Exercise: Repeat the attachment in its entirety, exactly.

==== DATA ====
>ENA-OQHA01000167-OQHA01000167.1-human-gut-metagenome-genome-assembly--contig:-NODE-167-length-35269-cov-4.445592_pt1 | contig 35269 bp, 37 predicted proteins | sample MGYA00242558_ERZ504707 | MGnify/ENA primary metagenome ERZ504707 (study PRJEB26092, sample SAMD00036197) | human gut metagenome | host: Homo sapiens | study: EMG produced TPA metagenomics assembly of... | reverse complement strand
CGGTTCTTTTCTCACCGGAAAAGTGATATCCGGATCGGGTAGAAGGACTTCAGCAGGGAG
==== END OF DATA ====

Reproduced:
>ENA-OQHA01000167-OQHA01000167.1-human-gut-metagenome-genome-assembly--contig:-NODE-167-length-35269-cov-4.445592_pt1 | contig 35269 bp, 37 predicted proteins | sample MGYA00242558_ERZ504707 | MGnify/ENA primary metagenome ERZ504707 (study PRJEB26092, sample SAMD00036197) | human gut metagenome | host: Homo sapiens | study: EMG produced TPA metagenomics assembly of... | reverse complement strand
CGGTTCTTTTCTCACCGGAAAAGTGATATCCGGATCGGGTAGAAGGACTTCAGCAGGGAG